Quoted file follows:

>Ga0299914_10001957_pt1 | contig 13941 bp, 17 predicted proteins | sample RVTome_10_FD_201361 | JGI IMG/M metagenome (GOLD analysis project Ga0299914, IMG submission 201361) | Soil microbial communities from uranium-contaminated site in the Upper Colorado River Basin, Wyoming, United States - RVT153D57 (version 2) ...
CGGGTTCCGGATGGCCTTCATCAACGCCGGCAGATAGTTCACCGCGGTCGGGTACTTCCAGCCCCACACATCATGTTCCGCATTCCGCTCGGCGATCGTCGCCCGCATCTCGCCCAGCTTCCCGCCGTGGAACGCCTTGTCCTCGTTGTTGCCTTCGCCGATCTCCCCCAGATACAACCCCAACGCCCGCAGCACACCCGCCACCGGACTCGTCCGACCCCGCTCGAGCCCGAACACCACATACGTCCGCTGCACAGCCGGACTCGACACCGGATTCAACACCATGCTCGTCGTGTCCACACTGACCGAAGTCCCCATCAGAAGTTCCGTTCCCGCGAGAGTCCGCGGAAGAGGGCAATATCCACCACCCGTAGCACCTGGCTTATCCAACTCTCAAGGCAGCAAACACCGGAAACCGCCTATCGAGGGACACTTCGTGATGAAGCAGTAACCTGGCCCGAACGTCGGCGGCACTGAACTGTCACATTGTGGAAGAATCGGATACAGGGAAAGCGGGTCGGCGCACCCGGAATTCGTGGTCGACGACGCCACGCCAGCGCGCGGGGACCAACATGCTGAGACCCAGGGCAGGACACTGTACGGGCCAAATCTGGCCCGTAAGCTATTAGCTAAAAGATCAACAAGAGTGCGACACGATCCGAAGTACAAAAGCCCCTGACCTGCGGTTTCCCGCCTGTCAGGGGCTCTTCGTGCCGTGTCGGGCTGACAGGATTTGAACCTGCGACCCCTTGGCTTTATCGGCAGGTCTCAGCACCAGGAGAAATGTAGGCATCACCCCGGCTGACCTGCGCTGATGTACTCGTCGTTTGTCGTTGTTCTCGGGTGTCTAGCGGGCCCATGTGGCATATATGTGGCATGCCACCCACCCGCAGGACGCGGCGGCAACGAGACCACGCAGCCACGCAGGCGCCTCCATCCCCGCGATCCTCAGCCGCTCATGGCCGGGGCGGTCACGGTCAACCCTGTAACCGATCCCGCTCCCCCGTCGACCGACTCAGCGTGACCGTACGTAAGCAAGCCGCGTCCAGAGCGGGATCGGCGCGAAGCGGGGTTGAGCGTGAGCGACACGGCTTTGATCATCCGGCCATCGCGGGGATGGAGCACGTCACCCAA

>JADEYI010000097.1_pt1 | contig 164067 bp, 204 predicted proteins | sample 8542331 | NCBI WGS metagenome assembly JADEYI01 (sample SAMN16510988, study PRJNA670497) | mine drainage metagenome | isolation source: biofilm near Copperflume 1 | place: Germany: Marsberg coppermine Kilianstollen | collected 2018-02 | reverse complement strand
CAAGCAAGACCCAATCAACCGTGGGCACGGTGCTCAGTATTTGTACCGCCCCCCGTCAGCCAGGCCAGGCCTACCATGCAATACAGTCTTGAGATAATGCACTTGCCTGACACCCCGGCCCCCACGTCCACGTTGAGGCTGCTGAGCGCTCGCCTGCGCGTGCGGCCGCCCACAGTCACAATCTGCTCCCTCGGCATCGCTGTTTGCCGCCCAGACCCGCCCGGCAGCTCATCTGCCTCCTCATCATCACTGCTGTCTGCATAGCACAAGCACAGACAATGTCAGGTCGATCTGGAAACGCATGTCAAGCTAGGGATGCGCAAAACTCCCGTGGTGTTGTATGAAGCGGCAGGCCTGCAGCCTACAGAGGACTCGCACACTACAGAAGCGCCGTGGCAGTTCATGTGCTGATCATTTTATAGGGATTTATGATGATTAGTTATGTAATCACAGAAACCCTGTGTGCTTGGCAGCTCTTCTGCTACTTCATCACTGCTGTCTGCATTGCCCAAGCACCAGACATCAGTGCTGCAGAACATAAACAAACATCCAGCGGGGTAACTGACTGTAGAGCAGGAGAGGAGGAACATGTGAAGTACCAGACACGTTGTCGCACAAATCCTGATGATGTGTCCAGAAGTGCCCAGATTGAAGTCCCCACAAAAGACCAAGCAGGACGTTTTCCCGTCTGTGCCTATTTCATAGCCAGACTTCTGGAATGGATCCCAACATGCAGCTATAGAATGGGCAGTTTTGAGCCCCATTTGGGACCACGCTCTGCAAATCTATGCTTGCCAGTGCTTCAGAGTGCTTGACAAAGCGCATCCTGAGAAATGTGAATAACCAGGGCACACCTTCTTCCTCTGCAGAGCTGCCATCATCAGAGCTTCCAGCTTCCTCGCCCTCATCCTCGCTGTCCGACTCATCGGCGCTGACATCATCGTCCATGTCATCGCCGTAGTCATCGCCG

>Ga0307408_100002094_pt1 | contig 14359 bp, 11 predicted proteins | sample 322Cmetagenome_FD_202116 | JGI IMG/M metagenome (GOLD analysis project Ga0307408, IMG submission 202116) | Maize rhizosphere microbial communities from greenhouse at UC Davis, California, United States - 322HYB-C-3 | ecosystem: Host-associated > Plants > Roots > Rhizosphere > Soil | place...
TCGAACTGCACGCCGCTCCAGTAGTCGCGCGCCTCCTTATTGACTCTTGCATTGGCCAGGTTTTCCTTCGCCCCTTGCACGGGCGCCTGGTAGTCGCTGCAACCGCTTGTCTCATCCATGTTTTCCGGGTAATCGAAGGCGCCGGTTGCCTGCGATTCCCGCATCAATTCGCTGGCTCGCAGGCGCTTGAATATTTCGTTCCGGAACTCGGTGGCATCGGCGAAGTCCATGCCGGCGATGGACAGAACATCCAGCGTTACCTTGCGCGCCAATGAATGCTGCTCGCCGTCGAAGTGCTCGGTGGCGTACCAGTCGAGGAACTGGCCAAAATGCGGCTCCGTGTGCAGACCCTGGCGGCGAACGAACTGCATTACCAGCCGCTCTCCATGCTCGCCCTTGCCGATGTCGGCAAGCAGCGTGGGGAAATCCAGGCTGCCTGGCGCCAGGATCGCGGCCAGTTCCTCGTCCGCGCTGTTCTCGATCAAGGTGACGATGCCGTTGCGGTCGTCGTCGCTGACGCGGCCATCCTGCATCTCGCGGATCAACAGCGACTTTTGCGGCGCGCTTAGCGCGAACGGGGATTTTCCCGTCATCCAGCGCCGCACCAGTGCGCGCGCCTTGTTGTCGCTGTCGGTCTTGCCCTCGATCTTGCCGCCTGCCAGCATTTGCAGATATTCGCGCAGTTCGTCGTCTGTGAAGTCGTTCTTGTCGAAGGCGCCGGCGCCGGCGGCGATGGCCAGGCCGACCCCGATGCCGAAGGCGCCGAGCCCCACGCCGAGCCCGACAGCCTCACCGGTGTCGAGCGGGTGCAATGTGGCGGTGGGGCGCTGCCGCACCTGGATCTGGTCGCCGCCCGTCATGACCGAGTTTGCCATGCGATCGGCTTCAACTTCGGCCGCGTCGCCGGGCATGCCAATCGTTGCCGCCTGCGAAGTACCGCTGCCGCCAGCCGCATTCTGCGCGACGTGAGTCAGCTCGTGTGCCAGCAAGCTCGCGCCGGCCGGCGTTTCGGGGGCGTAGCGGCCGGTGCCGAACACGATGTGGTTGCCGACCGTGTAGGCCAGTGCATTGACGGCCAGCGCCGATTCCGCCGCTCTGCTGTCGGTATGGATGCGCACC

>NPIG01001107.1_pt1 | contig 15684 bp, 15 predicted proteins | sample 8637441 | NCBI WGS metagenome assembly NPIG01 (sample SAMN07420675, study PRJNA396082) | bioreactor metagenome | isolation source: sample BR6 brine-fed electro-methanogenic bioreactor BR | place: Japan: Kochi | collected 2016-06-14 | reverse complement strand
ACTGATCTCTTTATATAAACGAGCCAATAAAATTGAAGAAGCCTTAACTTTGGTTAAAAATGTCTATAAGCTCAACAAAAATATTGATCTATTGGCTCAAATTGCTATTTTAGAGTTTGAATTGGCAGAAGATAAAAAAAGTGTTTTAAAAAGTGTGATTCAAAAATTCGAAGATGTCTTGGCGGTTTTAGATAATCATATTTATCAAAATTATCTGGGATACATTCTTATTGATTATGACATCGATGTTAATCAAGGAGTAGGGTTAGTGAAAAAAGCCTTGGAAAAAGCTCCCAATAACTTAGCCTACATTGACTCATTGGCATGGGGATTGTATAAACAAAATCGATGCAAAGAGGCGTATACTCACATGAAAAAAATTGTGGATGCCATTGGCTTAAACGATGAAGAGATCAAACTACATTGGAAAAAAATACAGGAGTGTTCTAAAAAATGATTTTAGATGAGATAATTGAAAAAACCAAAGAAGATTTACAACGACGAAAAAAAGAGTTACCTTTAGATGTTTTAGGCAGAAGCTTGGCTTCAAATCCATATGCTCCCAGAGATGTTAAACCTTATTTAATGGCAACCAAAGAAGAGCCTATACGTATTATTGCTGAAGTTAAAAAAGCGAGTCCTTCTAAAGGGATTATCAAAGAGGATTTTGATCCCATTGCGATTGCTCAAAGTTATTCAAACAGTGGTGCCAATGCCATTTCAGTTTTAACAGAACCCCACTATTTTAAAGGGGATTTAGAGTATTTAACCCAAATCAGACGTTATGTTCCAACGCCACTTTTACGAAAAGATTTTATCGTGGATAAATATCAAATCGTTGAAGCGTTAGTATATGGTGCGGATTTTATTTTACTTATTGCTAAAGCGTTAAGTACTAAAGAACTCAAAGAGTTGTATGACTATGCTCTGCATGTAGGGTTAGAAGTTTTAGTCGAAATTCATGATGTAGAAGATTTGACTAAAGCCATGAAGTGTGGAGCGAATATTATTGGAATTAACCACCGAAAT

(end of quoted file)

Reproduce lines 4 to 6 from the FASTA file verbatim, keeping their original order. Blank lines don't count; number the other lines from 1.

CAAGCAAGACCCAATCAACCGTGGGCACGGTGCTCAGTATTTGTACCGCCCCCCGTCAGCCAGGCCAGGCCTACCATGCAATACAGTCTTGAGATAATGCACTTGCCTGACACCCCGGCCCCCACGTCCACGTTGAGGCTGCTGAGCGCTCGCCTGCGCGTGCGGCCGCCCACAGTCACAATCTGCTCCCTCGGCATCGCTGTTTGCCGCCCAGACCCGCCCGGCAGCTCATCTGCCTCCTCATCATCACTGCTGTCTGCATAGCACAAGCACAGACAATGTCAGGTCGATCTGGAAACGCATGTCAAGCTAGGGATGCGCAAAACTCCCGTGGTGTTGTATGAAGCGGCAGGCCTGCAGCCTACAGAGGACTCGCACACTACAGAAGCGCCGTGGCAGTTCATGTGCTGATCATTTTATAGGGATTTATGATGATTAGTTATGTAATCACAGAAACCCTGTGTGCTTGGCAGCTCTTCTGCTACTTCATCACTGCTGTCTGCATTGCCCAAGCACCAGACATCAGTGCTGCAGAACATAAACAAACATCCAGCGGGGTAACTGACTGTAGAGCAGGAGAGGAGGAACATGTGAAGTACCAGACACGTTGTCGCACAAATCCTGATGATGTGTCCAGAAGTGCCCAGATTGAAGTCCCCACAAAAGACCAAGCAGGACGTTTTCCCGTCTGTGCCTATTTCATAGCCAGACTTCTGGAATGGATCCCAACATGCAGCTATAGAATGGGCAGTTTTGAGCCCCATTTGGGACCACGCTCTGCAAATCTATGCTTGCCAGTGCTTCAGAGTGCTTGACAAAGCGCATCCTGAGAAATGTGAATAACCAGGGCACACCTTCTTCCTCTGCAGAGCTGCCATCATCAGAGCTTCCAGCTTCCTCGCCCTCATCCTCGCTGTCCGACTCATCGGCGCTGACATCATCGTCCATGTCATCGCCGTAGTCATCGCCG

>Ga0307408_100002094_pt1 | contig 14359 bp, 11 predicted proteins | sample 322Cmetagenome_FD_202116 | JGI IMG/M metagenome (GOLD analysis project Ga0307408, IMG submission 202116) | Maize rhizosphere microbial communities from greenhouse at UC Davis, California, United States - 322HYB-C-3 | ecosystem: Host-associated > Plants > Roots > Rhizosphere > Soil | place...
TCGAACTGCACGCCGCTCCAGTAGTCGCGCGCCTCCTTATTGACTCTTGCATTGGCCAGGTTTTCCTTCGCCCCTTGCACGGGCGCCTGGTAGTCGCTGCAACCGCTTGTCTCATCCATGTTTTCCGGGTAATCGAAGGCGCCGGTTGCCTGCGATTCCCGCATCAATTCGCTGGCTCGCAGGCGCTTGAATATTTCGTTCCGGAACTCGGTGGCATCGGCGAAGTCCATGCCGGCGATGGACAGAACATCCAGCGTTACCTTGCGCGCCAATGAATGCTGCTCGCCGTCGAAGTGCTCGGTGGCGTACCAGTCGAGGAACTGGCCAAAATGCGGCTCCGTGTGCAGACCCTGGCGGCGAACGAACTGCATTACCAGCCGCTCTCCATGCTCGCCCTTGCCGATGTCGGCAAGCAGCGTGGGGAAATCCAGGCTGCCTGGCGCCAGGATCGCGGCCAGTTCCTCGTCCGCGCTGTTCTCGATCAAGGTGACGATGCCGTTGCGGTCGTCGTCGCTGACGCGGCCATCCTGCATCTCGCGGATCAACAGCGACTTTTGCGGCGCGCTTAGCGCGAACGGGGATTTTCCCGTCATCCAGCGCCGCACCAGTGCGCGCGCCTTGTTGTCGCTGTCGGTCTTGCCCTCGATCTTGCCGCCTGCCAGCATTTGCAGATATTCGCGCAGTTCGTCGTCTGTGAAGTCGTTCTTGTCGAAGGCGCCGGCGCCGGCGGCGATGGCCAGGCCGACCCCGATGCCGAAGGCGCCGAGCCCCACGCCGAGCCCGACAGCCTCACCGGTGTCGAGCGGGTGCAATGTGGCGGTGGGGCGCTGCCGCACCTGGATCTGGTCGCCGCCCGTCATGACCGAGTTTGCCATGCGATCGGCTTCAACTTCGGCCGCGTCGCCGGGCATGCCAATCGTTGCCGCCTGCGAAGTACCGCTGCCGCCAGCCGCATTCTGCGCGACGTGAGTCAGCTCGTGTGCCAGCAAGCTCGCGCCGGCCGGCGTTTCGGGGGCGTAGCGGCCGGTGCCGAACACGATGTGGTTGCCGACCGTGTAGGCCAGTGCATTGACGGCCAGCGCCGATTCCGCCGCTCTGCTGTCGGTATGGATGCGCACC